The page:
Legion: S1E1: “Chapter 1”

Legion FX
9.1 Overall Score

The first episode of Legion starts with a montage of David Charles Haller’s (Dan Stevens) childhood while The Who‘s “Happy Jack” plays in the background. We see a tranquil, civil childhood of Haller that devolves into chaos and a suicide attempt. Everything is about perspective – the one way that you see the world could be completely different from someone else. Legion challenges the notion of perception not only within the X-Men universe, but in general.

The starting narrative of the show does not give the viewer any lead way to get comfortable in a particular setting. You are continually calling events into question almost like you are within the brain of David Haller. David has a very fragmented way of dealing with reality – both questioning any semblance of consciousness that takes place and not having a handle on the powers that he has. Lenny “Cornflakes” Busker (Aubrey Plaza) as she’s alive is the optimist counterpoint. Once she dies, she becomes the pessimist giving David a warning. Depending on David’s setting, a lot of these characters take on a whole new personality.

Noah Hawley (Fargo) does a good job in providing the backstory in the non-contemporary way. This is not a coming-of-age story that leads up to a clean conclusion. Once we are in the interrogation room and recanting the events of David’s time in the psych ward, there are little things that lead us to believe that the visuals are deceiving us. A person who David initially sees in one shot of a story may actually be a different person the next time it gets revisited. It’s this slight of hand that keeps the viewer engaged, but it’s not at the expense of the overall story itself.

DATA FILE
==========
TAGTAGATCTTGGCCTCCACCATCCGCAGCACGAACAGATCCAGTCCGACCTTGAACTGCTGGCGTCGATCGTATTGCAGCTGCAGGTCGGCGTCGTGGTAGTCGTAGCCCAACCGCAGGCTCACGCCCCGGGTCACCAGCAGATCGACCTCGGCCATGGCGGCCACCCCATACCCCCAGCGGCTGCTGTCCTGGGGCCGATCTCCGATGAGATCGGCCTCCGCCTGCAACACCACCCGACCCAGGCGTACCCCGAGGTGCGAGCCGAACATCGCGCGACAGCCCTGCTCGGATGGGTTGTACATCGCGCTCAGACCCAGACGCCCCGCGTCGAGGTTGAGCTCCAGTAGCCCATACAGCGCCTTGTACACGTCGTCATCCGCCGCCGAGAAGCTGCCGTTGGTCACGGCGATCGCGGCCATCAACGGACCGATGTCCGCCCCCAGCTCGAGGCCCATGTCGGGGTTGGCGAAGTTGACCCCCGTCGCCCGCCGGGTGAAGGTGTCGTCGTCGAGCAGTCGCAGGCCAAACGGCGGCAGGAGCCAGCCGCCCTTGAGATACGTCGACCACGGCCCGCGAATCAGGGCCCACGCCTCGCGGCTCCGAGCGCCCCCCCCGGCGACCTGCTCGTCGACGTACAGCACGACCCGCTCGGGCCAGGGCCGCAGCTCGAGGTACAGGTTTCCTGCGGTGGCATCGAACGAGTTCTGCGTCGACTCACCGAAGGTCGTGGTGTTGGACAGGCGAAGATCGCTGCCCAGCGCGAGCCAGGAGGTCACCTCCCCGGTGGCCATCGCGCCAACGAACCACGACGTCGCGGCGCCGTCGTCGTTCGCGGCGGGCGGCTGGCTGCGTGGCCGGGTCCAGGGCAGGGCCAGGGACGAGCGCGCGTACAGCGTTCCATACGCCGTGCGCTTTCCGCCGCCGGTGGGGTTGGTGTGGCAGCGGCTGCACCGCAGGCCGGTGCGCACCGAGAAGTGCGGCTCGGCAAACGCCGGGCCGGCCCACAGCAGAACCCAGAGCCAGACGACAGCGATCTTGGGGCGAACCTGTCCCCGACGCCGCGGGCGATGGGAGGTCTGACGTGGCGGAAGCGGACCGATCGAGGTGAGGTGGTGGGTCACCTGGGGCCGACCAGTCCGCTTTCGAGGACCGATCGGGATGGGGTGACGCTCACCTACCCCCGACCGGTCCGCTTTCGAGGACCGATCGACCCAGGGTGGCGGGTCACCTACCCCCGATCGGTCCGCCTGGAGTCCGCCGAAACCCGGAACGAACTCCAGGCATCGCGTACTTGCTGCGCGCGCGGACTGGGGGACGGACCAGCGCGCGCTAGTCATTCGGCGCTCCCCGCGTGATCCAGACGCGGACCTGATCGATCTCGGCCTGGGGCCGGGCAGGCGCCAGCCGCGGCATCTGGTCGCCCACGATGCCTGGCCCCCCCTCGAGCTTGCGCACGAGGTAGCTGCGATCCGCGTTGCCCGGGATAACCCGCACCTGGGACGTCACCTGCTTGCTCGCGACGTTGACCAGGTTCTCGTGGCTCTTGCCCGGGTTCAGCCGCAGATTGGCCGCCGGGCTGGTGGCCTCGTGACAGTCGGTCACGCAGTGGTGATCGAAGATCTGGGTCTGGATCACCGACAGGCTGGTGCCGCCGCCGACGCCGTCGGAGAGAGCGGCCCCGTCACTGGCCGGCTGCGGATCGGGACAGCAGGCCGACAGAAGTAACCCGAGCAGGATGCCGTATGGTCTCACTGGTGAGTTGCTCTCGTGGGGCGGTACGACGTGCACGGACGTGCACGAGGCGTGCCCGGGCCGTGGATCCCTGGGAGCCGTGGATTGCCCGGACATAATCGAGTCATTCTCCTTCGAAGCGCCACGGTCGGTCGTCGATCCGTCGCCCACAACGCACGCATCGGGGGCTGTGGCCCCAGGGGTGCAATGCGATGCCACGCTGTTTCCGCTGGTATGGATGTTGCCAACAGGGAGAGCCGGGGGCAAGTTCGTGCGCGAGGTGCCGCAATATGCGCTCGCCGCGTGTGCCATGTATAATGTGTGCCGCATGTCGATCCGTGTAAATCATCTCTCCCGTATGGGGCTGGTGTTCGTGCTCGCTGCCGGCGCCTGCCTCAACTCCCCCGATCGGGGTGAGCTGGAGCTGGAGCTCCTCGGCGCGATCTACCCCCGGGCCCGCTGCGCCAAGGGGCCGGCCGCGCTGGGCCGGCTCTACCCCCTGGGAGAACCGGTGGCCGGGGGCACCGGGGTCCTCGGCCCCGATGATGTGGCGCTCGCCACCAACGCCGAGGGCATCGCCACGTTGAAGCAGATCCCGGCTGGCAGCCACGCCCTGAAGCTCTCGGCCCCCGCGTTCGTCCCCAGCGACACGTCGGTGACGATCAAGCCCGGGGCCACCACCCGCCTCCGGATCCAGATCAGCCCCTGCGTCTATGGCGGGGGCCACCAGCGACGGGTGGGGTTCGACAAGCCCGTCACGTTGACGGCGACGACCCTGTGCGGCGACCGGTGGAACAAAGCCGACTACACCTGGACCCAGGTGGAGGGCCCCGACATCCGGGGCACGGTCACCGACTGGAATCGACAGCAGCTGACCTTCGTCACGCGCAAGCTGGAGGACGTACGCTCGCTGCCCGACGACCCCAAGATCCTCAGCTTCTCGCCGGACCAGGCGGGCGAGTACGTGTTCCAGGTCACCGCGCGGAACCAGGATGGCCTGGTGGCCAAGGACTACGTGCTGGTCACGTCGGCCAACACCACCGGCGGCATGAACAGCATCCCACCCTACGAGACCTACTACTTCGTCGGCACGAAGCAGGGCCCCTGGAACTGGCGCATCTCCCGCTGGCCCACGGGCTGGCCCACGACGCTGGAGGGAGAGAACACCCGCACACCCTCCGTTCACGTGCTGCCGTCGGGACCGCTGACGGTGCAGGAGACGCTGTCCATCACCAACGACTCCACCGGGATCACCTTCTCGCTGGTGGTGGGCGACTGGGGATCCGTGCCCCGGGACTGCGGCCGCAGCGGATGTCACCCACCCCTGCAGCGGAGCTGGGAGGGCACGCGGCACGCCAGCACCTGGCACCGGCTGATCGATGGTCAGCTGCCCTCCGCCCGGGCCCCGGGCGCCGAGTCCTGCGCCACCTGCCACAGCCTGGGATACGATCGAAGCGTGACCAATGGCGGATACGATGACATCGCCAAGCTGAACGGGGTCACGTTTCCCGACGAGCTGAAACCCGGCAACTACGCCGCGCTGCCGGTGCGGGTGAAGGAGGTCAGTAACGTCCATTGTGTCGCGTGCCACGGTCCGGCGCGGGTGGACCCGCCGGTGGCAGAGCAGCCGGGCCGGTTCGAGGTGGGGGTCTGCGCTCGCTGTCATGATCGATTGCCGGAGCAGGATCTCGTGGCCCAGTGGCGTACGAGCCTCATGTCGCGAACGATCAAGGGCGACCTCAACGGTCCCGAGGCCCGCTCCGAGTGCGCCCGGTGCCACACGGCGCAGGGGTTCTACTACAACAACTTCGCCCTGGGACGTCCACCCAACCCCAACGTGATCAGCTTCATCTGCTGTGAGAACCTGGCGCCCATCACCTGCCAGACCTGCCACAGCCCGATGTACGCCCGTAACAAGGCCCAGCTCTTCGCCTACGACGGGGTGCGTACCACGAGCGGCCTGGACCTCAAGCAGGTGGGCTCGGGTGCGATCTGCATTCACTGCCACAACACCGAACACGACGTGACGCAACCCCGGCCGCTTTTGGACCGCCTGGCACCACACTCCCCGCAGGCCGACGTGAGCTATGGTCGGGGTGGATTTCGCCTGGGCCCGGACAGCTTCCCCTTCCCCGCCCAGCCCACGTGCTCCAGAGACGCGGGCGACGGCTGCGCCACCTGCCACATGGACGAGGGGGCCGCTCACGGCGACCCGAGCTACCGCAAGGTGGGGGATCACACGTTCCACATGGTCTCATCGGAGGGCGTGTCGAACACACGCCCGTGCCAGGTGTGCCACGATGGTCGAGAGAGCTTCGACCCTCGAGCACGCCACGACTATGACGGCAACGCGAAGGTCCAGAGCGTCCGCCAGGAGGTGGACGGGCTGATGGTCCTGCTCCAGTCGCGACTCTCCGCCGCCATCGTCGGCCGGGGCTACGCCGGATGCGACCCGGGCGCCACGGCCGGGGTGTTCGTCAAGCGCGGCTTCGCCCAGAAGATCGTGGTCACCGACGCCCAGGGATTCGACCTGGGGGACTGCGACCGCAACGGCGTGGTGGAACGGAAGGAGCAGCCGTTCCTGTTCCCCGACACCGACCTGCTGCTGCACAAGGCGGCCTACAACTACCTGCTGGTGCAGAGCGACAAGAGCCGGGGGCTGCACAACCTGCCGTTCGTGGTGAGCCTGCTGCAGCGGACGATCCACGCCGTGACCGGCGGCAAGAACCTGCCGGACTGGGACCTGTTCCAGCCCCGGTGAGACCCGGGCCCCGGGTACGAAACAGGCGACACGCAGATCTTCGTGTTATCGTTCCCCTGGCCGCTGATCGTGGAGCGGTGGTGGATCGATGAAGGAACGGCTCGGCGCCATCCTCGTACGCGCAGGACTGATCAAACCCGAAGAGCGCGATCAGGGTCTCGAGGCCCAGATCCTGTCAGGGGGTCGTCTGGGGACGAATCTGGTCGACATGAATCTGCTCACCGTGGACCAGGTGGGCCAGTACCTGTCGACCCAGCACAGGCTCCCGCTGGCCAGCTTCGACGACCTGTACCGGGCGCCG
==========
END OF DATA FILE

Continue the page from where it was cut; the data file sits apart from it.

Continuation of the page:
The introduction of Sydney “Syd” Barrett (Rachel Keller) is where the heart of the episode comes into play. With Rogue-like powers of touch, Sydney becomes the point of David’s affection and the place marker of whatever you attribute normal being. There’s this theme that comes up with Magneto which is touched on in the group therapy session. Perhaps what humans deem as ailments or mental disorders are in fact what makes you whole. Once they switch bodies, he starts to understand what he is and Syd is a key factor. She’s both his sense of home and from what it looks like in future episodes, his sense of power. Still, is the relationship with Sydney just a figment of David’s imagination?

Legion will both appeal to fans of the X-Men franchise and just as a regular show – that’s the key to the show being a success. They could very well tie this in to the loosely augmented X-Men universe, but as seen in the first episode, there is enough depth to not rely on the foundation that’s already been done. At the end of the episode, the backdrop is widened and you see that there is a bigger fight to be had between the government and those with special abilities (“whispers mutants”). With so many ways to venture into the rabbit holes of David Haller’s mind, the show gives viewers something to want to see.

Main Photo Credit: Chris Large/FX

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Author: Murjani Rawls View all posts by
Writer | Photographer | Beast

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